As I expected, Owen and Lorraine were delighted to be asked to host the party. It happened that the birthday itself fell on the first Saturday in December, and so we decided to start the party in the middle of the afternoon and run it into the evening. Emma decided that she would like to have jambalaya for the main meal, her thinking being that not only was it tasty but it was also easy to make in large quantities. Owen wasn’t sure if he and Lorraine had a recipe for it, but Becca, who was in on the conversation at this point, had been introduced to it by Kelly at our house and had been making it herself ever since. Emma then asked if she could help Becca make it, and this led to a spirited discussion about whether or not it was appropriate for the person whose birthday was being celebrated to help cook the meal. Emma and Becca dug their heels in, however, and we finally had to agree that they would cook the main meal together, I would make the cake, and Owen and Lorraine would provide the drinks and the munchies. “And I want everyone who has musical instruments to bring them”, Emma added; “That can be part of the celebration”.

Emma made up her invitations herself, and the next day I took Colin’s to school. We had our tutorial session that afternoon, sitting side by side at my desk at the front of the classroom, and when we were finished I took the invitation out and handed it to him. “Emma asked me to give this to you”, I explained. “She’s having a birthday party on December 7th and she wants to know if you can come along”.

“Nice! How old is she going to be?”


“Right; I’ll talk to my Mum about it”.

“I’m going to send your Mum an e-mail about it too. The party’s being held at Owen Foster’s house; the three of us were good friends when we were in university together, and I don’t think she’s seen him for over twenty years, so I’m going to ask her if she can drop by for a while”.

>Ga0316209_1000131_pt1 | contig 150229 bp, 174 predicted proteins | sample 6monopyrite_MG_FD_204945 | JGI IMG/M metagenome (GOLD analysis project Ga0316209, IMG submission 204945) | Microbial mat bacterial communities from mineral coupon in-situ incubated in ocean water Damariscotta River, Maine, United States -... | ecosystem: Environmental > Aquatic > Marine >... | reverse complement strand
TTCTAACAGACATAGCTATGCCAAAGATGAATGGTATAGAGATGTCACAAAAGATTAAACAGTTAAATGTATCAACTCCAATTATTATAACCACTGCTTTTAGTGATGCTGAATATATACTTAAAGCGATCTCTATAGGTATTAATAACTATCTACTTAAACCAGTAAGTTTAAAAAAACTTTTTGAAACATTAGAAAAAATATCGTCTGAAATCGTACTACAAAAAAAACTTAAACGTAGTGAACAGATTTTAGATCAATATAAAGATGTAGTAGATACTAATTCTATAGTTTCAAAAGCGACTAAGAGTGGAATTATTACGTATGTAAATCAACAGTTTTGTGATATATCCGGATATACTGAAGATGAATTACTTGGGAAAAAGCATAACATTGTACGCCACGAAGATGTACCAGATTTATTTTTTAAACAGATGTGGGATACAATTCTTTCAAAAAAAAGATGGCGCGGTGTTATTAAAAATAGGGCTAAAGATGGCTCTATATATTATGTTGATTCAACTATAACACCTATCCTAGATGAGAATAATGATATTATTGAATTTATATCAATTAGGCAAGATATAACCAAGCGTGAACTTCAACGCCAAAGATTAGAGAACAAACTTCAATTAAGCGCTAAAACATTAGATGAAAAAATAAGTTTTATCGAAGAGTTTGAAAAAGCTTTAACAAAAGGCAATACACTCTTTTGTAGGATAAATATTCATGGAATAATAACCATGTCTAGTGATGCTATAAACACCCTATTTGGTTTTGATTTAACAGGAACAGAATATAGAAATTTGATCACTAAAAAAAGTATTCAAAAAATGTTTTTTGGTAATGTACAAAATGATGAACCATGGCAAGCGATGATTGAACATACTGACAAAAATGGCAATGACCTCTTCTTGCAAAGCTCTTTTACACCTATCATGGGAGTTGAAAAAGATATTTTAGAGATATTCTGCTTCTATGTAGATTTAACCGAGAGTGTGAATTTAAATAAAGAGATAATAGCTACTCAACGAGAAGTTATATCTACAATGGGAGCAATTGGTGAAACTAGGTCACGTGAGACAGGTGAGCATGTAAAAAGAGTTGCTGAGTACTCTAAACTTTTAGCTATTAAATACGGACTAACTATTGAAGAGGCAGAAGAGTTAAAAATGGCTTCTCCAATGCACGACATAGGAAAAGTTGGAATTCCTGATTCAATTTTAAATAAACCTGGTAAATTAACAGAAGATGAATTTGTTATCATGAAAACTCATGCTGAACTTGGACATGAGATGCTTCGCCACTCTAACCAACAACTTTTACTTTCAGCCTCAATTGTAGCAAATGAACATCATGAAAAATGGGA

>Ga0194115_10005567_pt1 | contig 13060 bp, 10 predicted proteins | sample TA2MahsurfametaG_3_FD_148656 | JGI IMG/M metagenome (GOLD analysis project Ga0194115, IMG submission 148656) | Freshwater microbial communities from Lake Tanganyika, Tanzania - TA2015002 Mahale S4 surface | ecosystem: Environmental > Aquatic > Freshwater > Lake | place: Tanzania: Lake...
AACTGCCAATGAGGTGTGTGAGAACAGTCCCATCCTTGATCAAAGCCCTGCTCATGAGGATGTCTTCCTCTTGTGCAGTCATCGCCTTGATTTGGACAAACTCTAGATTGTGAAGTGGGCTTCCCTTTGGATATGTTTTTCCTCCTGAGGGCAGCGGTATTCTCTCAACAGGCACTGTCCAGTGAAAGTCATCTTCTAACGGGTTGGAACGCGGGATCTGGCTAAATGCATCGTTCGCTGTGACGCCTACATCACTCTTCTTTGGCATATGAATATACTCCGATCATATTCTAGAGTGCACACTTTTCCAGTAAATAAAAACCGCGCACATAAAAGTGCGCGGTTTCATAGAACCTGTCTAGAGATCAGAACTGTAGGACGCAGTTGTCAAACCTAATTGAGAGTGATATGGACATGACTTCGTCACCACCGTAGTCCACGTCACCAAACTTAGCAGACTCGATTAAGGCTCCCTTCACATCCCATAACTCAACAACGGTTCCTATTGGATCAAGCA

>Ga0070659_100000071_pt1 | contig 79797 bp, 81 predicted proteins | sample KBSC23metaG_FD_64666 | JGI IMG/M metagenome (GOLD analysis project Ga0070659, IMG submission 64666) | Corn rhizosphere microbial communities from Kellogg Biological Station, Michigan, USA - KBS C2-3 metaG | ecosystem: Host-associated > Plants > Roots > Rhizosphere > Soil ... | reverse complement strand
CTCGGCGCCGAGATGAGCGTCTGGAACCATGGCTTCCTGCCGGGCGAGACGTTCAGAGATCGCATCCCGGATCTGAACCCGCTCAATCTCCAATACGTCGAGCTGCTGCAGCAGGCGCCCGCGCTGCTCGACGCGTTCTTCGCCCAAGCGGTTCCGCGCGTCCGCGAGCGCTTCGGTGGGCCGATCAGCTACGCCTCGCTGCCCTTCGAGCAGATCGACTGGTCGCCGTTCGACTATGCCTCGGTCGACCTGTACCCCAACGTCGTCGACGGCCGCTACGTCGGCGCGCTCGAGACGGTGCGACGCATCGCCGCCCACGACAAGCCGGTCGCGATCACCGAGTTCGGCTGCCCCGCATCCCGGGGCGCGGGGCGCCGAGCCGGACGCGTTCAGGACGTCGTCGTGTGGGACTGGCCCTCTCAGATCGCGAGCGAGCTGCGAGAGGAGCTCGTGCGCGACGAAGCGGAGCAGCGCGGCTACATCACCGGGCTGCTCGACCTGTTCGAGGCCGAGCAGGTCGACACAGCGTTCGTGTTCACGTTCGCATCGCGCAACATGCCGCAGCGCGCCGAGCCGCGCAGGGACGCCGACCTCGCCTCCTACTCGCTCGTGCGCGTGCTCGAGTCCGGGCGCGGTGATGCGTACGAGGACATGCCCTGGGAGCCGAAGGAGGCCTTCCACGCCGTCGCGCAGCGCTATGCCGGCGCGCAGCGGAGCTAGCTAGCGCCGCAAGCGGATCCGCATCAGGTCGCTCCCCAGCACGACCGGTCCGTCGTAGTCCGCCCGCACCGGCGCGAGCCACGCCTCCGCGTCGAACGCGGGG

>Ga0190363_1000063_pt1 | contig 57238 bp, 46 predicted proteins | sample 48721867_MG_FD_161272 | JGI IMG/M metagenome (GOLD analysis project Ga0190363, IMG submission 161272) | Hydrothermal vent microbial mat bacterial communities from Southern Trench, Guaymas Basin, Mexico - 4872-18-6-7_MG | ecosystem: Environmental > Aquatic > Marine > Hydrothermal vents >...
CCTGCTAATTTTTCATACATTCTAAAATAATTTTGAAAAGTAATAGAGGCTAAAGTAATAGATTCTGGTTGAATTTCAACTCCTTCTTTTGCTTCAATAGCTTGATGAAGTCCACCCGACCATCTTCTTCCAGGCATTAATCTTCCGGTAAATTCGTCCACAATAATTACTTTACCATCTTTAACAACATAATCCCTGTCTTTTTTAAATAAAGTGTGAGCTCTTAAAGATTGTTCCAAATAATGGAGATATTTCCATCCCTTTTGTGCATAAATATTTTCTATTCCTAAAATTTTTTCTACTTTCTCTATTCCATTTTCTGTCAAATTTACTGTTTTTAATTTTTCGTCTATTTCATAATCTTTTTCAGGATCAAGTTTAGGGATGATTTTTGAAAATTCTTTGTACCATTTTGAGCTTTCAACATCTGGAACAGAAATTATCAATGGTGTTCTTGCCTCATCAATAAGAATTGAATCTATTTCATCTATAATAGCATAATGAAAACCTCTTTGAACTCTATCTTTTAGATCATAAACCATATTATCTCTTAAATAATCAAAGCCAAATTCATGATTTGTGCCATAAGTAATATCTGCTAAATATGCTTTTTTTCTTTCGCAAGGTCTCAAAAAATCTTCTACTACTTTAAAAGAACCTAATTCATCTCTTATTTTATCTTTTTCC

“Okay; that’ll be cool”.

Later on that evening, after Emma and I had eaten supper and done the dishes together, I sat down at the computer in my little upstairs office and wrote an e-mail to Wendy.


Colin’s probably told you that Emma has invited him to her 18th birthday party on December 7th. It’s going to be held at Owen’s house – the address and a map are included in the invitation I gave to Colin. I mentioned to Emma that it might be fun for you and Owen and me to have a visit after all these years, and she was very happy with the idea of you joining us for the party. It’s going to be a very informal sort of thing; music and movies and munchies and all the usual stuff. I hope you can come.


Her reply came the next day:


I’m not sure whether or not I’ll be able to stay. I’ll drop Colin off, but there are a few things I’ve got to do that day. However, I’ll be sure to drop in and at least say hello to you and Owen, and wish Emma a happy birthday.


Saturday December 7th dawned wet and windy; I came back from my early morning walk soaked to the skin, had a hot shower and completely changed my clothes. I brought Emma a cup of tea in bed, gave her the cards and presents that had arrived from Canada, and sat with her for a few minutes as she opened her parcels. We had been particularly curious about a huge box from Jake and Jenna; it turned out to be a ‘Canadian care package’ which included several flavours of ground coffee, a large container of Skippy peanut butter and a jar of Saskatoon Berry jam, several months’ worth of the ‘For Better and For Worse’ cartoon strip, some recent copies of the ‘Saskatoon Star Phoenix’ newspaper, a book and a CD of Stuart MacLean’s ‘The Vinyl Café’, and three CDs by Great Big Sea, Sarah McLachlan, and K.D. Lang. We laughed the hardest at the inclusion of the cartoon strips; Emma was a huge fan of ‘For Better and For Worse’, and she had often mentioned to her cousins her disappointment at being unable to find it in England. She made room for me to sit beside her on the bed, and for about twenty minutes we poured over the cartoons together.

Eventually Emma laid her head back against the pillow with a sigh; “What do you miss about Saskatchewan, Dad?”

“The big sky”, I replied without hesitation, “and being able to see thunderstorms coming twenty miles away. How about you?”

“Total strangers waving to you when you pass on the road”.

“Right! And while we’re talking about roads, how about roads that actually have room for cars on them?”